“All developers have the intention to clear their stock. What you want is cash flow,” he says.

Over the next two years, Yong Tai will be supported by unbilled sales of RM397 million (as at end-September), attributable to its ongoing property developments, namely The Apple, Amber Cove and The Dawn in Melaka and Impression U-Thant in Kuala Lumpur. Their take-up rates range from 50% to 97%.

No new property launches for next two years

Launched in 2017, Yong Tai’s Impression City is a 138-acre mixed-use development with an estimated gross development value of RM6 billion. It is now 35% complete and is expected to be fully completed by 2027.

“We don’t have any intention to do new launches for now. Our job is to get our existing projects done. We don’t see a good time for properties in the next two years,” says Boo.

“If you look at the property sector, the high-end segment is definitely a no-go. Everybody is going into affordable housing, but you will face competition when too many developers rush into the same segment. I think the worst for the property market has yet to come as the unemployment rate is going up.”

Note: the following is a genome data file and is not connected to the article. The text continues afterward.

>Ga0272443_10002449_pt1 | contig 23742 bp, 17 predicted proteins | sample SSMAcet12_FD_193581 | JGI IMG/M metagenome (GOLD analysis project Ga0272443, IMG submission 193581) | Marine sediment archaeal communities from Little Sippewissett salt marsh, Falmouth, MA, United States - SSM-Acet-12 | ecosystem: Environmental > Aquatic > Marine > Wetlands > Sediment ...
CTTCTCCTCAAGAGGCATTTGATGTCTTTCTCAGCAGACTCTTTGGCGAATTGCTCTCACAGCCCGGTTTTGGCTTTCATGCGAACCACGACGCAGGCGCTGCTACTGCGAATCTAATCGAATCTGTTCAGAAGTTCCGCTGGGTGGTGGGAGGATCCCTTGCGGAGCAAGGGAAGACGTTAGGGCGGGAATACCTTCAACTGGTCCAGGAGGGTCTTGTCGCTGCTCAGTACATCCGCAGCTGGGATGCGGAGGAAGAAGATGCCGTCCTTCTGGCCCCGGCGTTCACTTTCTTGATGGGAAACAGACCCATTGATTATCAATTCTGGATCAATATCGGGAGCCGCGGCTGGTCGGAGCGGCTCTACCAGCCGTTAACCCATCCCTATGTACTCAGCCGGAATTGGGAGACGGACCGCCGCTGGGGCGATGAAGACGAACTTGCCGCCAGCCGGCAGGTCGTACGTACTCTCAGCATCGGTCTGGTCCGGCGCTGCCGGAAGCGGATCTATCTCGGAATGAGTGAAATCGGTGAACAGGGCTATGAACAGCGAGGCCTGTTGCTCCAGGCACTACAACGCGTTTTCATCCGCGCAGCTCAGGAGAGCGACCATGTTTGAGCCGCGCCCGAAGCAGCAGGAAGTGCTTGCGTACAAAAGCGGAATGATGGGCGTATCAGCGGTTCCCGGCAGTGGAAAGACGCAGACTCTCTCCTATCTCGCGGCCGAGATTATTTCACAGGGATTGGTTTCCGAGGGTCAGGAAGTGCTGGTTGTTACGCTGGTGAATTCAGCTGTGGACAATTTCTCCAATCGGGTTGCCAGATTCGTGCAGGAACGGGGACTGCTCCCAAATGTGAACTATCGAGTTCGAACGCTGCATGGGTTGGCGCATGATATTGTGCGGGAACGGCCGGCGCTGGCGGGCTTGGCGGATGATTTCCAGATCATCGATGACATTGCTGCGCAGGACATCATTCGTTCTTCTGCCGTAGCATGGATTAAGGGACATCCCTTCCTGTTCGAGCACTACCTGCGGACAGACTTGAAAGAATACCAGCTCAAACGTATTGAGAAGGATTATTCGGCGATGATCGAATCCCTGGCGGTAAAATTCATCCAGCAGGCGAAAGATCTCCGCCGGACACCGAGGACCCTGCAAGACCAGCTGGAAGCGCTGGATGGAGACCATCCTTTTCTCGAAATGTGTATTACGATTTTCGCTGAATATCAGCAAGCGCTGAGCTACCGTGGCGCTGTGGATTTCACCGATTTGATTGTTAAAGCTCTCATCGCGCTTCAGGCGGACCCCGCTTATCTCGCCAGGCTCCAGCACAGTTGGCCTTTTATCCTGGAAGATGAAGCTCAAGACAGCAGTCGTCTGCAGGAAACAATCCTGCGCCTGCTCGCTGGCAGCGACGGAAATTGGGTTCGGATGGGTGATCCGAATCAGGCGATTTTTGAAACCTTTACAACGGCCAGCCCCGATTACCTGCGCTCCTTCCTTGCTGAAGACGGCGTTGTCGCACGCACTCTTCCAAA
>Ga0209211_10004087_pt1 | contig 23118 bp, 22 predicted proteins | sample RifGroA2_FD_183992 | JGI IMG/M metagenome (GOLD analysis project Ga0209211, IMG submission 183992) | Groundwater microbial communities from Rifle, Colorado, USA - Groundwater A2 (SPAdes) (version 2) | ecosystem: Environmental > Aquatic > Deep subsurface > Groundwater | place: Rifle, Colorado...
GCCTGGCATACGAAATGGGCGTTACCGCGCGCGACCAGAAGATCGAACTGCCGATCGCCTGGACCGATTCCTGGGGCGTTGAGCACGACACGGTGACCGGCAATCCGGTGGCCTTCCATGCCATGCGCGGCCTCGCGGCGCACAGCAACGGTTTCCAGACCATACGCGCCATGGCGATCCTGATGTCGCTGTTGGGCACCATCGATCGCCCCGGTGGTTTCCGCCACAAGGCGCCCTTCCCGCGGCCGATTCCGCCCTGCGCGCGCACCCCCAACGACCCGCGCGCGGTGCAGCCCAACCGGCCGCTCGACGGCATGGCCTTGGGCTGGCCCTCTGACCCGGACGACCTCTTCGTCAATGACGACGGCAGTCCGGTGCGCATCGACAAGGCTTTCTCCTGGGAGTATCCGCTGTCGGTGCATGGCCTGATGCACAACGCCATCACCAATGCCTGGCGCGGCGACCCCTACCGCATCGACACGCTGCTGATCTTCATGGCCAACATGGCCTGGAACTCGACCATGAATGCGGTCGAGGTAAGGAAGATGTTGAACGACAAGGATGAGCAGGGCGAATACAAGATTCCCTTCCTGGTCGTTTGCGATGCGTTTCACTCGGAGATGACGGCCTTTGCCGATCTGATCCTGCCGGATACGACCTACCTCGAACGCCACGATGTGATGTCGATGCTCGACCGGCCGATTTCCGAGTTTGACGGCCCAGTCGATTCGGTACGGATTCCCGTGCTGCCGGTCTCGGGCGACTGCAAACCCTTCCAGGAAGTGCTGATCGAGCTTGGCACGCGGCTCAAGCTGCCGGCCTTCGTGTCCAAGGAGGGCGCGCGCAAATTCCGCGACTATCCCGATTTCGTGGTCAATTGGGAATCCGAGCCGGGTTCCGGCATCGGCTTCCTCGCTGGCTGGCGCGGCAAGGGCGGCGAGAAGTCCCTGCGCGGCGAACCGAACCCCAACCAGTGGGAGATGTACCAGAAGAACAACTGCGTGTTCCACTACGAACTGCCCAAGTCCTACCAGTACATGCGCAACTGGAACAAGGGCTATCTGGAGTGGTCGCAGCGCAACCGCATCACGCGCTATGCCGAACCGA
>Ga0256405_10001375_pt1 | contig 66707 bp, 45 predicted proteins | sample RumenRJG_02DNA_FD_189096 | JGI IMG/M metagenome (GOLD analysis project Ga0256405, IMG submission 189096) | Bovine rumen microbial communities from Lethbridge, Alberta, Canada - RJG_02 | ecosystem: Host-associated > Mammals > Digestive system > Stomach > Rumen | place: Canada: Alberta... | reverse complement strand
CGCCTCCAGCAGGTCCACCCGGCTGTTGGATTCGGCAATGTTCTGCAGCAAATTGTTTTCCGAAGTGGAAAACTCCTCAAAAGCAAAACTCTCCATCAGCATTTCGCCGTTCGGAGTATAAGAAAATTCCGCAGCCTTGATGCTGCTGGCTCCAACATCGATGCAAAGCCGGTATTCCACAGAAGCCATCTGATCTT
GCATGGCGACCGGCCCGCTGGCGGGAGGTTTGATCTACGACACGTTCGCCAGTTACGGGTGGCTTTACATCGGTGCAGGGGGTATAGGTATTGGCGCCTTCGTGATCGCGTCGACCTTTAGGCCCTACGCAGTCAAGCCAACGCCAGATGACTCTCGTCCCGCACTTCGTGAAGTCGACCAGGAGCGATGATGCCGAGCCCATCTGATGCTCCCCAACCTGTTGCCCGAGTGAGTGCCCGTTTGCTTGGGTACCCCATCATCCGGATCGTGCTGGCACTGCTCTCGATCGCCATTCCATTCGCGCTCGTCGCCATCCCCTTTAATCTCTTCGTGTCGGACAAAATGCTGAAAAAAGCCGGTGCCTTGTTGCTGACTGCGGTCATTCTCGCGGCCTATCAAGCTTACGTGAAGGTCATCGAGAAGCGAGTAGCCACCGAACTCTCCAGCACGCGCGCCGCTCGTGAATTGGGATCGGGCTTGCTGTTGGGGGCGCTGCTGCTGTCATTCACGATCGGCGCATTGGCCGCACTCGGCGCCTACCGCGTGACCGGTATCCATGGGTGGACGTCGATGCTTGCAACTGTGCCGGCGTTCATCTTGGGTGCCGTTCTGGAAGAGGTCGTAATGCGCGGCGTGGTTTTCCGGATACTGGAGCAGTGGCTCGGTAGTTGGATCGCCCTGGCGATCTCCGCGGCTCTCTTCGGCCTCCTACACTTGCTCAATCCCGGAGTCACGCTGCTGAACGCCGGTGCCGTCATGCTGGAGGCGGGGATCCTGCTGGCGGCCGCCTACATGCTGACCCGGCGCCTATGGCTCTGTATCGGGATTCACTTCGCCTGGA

Also in Impression City is the Encore Melaka theatre, which has yet to reopen since its closure in March, owing to the compliance with standard operating procedures. Also, Yong Tai has been incurring non-operating expenses such as routine maintenance despite zero income in the past few months.

“We would have restarted it in December if not for the reimposition of the Conditional Movement Control Order. In our planning, it is slated to have shows every weekend from February 2021,” says Boo.

Yong Tai holds a 30-year concession to stage the Impression Series, which highlights Melaka’s rich history and cultural heritage. Going forward, the company plans to lease out the theatre hall to production houses for a new source of income.

Boo says that while Encore Melaka, which was launched in July 2018, has not proved to be commercially successful judging by the returns, it is still much needed, especially for national events. “We probably moved too fast, and we haven’t got the market yet for this kind of performance and product.”

Boo is the largest shareholder of Yong Tai with an 8.86% stake, though lower than the 14.6% he held in January, due to forced selling triggered by margin calls earlier this year, when the share price slumped to three to four sen. Other major shareholders of the company are Hong Kong-listed Asia Television Holdings Ltd’s Full Winning Developments Ltd (7.37%) and Apple Vacations Sdn Bhd co-founder Datuk Seri Lee Ee Hoe (3.45%).